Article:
In addition to my original post, I would like to point out here that my return to work timetable - promising 84% teaching timetable and the rest, cover periods, has never been delivered. I have been reduced to an unnecessary - and sometimes unwanted - classroom assistant. I have been excluded from Departmental and formal Staff meetings and have not been invited to discuss my return to work on any level.

    Finally, "vicious rumours" must surely be sourced from somewhere. And I can think of much more serious reason why a teacher might be away for 5 months.

    Thank you for your response. I appreciate your comments.

  4. I wish you all the luck in the world and I hope this horrid situation gets sorted for you. I hope you took what I was saying in the way it was intended. I was not suggesting that you were assuming (you are but that isn't the issue and is probably justified) but that it is always good to approach these meetings with facts and then use assumptions rather than just say 'this MUST have happened'. I know I am sounding clumsy!!
  5. ditwee

    ditwee New commenter

    Consult your union, and take their advice if given.
  6. I sometimes think GPs are ****** nuts.
    When my husband died my GP insisted he could only cover my absence by putting 'debility' on my sick note.
    OC went ballistic having called me for an interview and assured me this was carp.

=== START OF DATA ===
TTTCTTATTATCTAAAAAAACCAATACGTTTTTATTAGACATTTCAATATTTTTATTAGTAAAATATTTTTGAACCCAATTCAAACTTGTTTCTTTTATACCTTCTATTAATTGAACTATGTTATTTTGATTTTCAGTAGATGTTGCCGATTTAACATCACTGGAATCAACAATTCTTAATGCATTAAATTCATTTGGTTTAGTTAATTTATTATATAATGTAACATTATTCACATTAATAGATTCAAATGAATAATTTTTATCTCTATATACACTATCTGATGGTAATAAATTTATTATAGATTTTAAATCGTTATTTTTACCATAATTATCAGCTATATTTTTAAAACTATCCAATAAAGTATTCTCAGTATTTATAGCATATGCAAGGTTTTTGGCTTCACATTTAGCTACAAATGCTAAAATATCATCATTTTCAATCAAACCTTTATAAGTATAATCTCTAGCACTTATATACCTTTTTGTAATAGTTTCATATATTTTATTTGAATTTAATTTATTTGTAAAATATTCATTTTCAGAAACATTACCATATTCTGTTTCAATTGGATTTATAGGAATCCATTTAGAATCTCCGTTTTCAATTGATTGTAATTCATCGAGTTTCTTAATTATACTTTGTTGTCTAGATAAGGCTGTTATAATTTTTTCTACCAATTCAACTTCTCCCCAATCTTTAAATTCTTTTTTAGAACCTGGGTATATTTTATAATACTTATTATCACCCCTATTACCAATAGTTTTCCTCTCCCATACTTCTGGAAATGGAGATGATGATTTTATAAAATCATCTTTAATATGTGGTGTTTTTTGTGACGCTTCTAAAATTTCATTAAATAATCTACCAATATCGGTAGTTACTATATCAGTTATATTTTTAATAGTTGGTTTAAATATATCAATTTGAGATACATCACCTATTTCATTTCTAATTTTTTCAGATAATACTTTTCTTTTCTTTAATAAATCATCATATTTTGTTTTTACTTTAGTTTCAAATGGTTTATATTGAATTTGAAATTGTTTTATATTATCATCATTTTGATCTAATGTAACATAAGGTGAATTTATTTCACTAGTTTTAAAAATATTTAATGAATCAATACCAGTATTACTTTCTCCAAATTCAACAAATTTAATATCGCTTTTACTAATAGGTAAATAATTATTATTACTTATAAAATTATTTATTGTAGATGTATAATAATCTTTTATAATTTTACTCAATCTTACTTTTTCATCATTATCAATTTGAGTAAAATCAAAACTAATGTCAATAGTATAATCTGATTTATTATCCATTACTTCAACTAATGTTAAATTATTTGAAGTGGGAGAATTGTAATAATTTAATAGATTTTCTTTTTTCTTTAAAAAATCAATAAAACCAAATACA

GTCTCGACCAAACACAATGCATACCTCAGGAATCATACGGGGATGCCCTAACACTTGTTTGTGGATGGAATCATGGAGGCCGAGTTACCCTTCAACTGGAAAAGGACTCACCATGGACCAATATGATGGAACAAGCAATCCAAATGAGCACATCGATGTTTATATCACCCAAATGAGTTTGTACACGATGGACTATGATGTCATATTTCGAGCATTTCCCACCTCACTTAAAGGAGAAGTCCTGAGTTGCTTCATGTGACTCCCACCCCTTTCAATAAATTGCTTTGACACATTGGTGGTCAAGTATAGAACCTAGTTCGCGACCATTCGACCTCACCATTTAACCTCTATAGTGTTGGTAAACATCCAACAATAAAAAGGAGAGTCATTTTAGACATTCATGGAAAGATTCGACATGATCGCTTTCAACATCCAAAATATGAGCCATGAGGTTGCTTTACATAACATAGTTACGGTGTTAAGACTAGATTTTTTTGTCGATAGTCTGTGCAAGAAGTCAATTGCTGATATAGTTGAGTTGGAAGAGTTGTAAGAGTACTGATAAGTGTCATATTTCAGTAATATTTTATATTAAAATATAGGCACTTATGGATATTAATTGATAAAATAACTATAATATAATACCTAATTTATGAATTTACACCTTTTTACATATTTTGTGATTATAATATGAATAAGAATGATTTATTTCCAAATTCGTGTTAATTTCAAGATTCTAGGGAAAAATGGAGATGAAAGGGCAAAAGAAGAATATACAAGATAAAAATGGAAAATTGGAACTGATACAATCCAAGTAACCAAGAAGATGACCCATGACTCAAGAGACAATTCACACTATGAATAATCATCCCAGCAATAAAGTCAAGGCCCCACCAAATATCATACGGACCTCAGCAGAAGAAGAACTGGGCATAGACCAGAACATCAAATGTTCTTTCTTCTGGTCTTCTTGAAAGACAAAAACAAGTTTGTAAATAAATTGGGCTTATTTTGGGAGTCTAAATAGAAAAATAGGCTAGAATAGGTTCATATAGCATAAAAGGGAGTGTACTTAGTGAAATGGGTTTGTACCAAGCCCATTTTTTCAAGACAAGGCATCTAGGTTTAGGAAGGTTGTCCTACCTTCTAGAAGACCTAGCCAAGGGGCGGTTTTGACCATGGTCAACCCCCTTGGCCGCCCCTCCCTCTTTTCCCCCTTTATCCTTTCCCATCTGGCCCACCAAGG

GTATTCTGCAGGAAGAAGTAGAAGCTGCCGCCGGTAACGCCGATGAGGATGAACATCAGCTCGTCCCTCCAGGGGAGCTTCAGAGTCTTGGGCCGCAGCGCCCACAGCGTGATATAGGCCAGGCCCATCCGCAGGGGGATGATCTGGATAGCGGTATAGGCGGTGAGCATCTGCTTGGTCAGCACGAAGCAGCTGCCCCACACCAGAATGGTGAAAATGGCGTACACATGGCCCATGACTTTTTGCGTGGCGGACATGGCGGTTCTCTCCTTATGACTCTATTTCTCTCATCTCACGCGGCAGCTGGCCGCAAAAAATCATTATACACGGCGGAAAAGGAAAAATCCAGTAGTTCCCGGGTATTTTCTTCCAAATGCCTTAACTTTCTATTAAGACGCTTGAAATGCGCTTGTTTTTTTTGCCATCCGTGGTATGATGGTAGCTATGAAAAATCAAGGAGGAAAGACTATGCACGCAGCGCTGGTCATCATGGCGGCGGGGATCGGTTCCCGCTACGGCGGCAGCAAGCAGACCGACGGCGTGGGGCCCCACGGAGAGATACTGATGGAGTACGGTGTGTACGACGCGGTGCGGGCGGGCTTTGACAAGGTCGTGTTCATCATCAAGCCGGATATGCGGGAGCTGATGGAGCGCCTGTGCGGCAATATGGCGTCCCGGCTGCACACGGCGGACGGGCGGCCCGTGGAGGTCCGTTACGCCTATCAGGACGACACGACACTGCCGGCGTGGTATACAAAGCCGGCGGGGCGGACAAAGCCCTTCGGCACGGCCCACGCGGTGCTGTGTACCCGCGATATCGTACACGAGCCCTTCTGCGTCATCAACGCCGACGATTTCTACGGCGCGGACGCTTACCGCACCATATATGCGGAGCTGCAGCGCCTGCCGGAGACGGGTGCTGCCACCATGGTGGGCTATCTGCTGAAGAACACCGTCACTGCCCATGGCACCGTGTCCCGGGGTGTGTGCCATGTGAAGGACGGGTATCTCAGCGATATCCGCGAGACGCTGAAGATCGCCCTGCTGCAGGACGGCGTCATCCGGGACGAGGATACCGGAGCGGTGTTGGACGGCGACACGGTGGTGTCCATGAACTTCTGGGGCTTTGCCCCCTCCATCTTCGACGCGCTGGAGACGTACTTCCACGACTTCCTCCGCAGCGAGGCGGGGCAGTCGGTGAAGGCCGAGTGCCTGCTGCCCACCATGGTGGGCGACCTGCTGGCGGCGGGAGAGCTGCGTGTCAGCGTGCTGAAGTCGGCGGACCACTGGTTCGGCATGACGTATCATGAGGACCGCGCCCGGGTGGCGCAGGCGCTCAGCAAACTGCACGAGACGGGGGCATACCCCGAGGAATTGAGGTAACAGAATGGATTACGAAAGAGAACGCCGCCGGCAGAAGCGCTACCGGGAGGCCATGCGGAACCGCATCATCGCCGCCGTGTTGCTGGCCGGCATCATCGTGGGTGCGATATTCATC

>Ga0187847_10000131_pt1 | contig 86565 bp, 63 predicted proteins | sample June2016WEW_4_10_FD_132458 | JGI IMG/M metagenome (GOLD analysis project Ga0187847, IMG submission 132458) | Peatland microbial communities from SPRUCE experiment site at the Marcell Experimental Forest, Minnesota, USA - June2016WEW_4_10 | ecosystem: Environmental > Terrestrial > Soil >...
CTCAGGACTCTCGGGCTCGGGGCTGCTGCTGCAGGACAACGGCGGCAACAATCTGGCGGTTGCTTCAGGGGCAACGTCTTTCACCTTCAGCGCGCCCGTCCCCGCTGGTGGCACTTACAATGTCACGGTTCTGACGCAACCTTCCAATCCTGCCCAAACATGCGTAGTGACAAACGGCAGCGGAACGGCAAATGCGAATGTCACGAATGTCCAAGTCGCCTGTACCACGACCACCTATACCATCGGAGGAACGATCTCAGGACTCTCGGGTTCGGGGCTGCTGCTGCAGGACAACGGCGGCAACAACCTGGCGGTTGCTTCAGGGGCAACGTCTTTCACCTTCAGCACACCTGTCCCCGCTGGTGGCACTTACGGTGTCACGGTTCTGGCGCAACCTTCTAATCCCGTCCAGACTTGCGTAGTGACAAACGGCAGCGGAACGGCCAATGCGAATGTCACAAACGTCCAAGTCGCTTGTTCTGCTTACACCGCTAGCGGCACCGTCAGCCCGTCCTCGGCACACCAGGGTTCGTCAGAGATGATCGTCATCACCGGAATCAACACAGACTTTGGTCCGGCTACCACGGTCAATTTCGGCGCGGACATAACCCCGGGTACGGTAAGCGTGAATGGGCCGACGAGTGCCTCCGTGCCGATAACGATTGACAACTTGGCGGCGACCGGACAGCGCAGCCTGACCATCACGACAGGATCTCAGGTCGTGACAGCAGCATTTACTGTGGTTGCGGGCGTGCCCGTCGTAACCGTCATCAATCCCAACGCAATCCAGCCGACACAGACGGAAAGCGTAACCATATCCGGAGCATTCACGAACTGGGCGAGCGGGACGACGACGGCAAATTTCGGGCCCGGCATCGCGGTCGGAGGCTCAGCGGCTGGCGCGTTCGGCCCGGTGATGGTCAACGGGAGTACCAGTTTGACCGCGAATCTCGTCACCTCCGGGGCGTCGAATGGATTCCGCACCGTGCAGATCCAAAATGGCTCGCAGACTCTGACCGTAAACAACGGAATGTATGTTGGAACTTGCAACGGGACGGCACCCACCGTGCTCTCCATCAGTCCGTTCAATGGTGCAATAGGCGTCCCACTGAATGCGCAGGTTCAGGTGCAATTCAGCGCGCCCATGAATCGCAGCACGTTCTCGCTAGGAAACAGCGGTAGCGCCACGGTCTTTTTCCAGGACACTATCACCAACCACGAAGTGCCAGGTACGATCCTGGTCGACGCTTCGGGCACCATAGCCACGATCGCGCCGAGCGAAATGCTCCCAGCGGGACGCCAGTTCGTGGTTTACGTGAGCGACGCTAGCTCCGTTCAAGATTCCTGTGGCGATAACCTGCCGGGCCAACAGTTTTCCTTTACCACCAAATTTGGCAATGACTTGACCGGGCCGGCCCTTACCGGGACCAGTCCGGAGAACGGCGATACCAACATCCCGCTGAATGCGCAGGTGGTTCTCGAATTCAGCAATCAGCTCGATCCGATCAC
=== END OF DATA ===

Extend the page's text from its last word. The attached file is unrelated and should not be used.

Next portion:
I swear, In the waiting room waiting room while waiting for my appoiontment I was chatting with a man who had a neck collar, his arm was in a cast the type with a frame that holds your arm at an angle to your body and a full ankle to thigh leg cast.
    He'd been called for an 'explain your absence' meeting, he was a fireman.
    Oh how we laughed.
  7. It's going to be really hard for you to prove that someone has breached confidentiality like this, as I think SMT will swear blind that it's just kids rumors, even if it isn't. I think they'll tell you that it's your fault for not being able to handle it properly as well. I would union up, quickly!

    I really hope your SMT don't do the above and take this seriously though. You'll know better than me what their reaction is likely to be, I'm really just showing you the worst case scenario.

    The Edudicator
  8. Thank you so much for all of your support, advice and personal perspectives regarding my current situation. I have taken ALL of your words and responses on board. I hope very much that my forthcoming meeting with my Head this week will be a positive one.
    Kindest wishes to you all,
  9. Do think about what you need the head to do to move on from here and make your life easier and how you want the head to deal with the attempted bullying by the students.
  10. jacob

    jacob Lead commenter

    Consult your union, asking them for legal advice. Better to phone their head office than go through your school rep.